Artist's concept of a Kuiper Belt Object

What happens to a Kuiper body
when its warming sun grows dark?
I used to wonder.
Now I know.

Once upon a time
there was a binary system.
Two suns, grandma, grandpa
waltzing one another round
in a balanced, warming dance.
They spun forth many children:
sturdy iron-nickel sons, ringed
and banded daughters,
my mother one of those.

With a loving binary center
and ordered family ecliptic
we in the next generation
felt free to roam the Oort clouds,
hanging out with comets,
dawdling through the outer dark.
It was cool and safe to lounge there
knowing I could always orbit in
to warm at their binary fire.

Then grandma died.
All the planets watched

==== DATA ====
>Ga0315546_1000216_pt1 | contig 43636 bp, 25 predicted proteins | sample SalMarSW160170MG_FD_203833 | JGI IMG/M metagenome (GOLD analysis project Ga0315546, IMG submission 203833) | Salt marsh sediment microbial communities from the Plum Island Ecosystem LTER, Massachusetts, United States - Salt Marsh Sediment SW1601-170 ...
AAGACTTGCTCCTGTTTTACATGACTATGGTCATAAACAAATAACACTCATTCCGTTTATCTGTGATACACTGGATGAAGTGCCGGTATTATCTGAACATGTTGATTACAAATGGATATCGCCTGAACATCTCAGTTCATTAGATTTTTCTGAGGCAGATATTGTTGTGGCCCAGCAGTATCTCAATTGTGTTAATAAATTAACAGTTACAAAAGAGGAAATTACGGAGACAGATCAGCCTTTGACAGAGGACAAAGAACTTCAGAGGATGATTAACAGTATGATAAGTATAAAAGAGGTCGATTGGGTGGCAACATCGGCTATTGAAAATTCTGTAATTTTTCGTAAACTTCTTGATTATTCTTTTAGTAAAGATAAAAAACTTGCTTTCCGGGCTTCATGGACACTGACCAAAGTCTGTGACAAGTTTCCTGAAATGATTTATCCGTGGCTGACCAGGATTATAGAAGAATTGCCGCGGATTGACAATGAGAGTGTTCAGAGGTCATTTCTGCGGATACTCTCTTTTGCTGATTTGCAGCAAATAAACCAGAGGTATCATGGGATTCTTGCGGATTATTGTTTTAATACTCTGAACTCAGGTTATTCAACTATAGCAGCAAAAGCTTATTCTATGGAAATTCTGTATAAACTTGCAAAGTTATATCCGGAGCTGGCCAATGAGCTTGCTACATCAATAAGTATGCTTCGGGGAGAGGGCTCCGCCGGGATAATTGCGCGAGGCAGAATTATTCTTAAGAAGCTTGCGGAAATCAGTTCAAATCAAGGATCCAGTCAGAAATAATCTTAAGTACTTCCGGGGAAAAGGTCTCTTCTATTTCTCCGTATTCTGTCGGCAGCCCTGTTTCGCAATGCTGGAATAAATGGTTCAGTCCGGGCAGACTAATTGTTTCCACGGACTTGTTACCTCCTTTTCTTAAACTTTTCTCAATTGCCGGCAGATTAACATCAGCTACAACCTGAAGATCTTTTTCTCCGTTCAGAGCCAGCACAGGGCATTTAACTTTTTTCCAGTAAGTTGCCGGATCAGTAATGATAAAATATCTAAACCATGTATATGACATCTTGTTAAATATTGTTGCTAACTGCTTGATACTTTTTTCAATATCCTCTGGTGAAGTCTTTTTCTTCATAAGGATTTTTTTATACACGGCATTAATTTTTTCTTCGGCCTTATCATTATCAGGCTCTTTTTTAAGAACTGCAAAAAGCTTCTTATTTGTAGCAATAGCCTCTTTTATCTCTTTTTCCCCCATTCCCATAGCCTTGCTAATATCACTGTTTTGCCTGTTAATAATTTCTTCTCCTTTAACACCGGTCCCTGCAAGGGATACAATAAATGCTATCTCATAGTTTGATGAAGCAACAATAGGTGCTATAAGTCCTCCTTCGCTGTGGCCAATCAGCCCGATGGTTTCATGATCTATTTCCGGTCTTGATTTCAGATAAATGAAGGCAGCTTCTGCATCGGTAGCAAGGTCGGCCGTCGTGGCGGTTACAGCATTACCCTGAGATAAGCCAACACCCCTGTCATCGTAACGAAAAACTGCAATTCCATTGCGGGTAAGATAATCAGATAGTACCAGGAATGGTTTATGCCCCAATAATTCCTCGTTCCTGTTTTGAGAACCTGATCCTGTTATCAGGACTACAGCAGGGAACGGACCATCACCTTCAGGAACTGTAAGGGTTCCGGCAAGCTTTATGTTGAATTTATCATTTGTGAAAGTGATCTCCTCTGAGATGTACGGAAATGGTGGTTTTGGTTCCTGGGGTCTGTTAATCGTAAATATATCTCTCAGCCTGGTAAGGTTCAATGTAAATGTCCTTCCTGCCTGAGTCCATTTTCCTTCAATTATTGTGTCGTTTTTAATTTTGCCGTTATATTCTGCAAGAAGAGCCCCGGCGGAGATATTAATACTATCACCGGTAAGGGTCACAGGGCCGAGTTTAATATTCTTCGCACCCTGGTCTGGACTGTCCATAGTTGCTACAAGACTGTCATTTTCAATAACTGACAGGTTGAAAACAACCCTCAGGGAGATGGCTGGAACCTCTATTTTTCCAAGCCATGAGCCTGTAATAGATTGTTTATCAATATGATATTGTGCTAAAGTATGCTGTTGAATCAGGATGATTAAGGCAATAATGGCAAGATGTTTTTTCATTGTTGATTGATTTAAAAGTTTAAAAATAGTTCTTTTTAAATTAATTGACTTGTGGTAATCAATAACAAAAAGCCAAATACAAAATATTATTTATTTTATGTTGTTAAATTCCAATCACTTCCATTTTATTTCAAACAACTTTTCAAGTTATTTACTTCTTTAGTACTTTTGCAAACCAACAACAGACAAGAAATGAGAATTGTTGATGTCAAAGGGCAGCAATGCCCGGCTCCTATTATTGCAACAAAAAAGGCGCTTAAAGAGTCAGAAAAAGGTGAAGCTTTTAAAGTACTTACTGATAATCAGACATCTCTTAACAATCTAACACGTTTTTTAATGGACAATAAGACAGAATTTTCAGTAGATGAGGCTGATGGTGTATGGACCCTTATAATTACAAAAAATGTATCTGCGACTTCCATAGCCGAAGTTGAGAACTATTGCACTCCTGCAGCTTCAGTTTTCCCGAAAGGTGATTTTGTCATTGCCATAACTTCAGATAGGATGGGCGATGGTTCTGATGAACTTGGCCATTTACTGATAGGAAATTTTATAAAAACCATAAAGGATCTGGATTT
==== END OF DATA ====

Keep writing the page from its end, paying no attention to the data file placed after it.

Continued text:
to see if grandpa'd nova.
He wobbled, but stabilized,
lighting all the planets solo.

Time passed. Grandpa,
well, he went dark too,
and I found out
what happens to a Kuiper body
when its warming sun grows dark.
The answer is, nothing.
Nothing happens, ever.
My path is undisturbed.
But planets never twinkle,
comets never flare their tails,
and I'm never, ever warm.

Copyright © 2005, Greg Beatty

Greg Beatty has a Ph.D. in English from the University of Iowa, where he wrote a dissertation on serial killer novels. He attended Clarion West 2000, and any rumors you've heard about his time there are, unfortunately, probably true. Greg writes everything from science fiction poetry (winning a Rhysling this year) to reviews of books that don't exist. When he's not writing, Greg teaches for the University of Phoenix Online. Greg recently got married.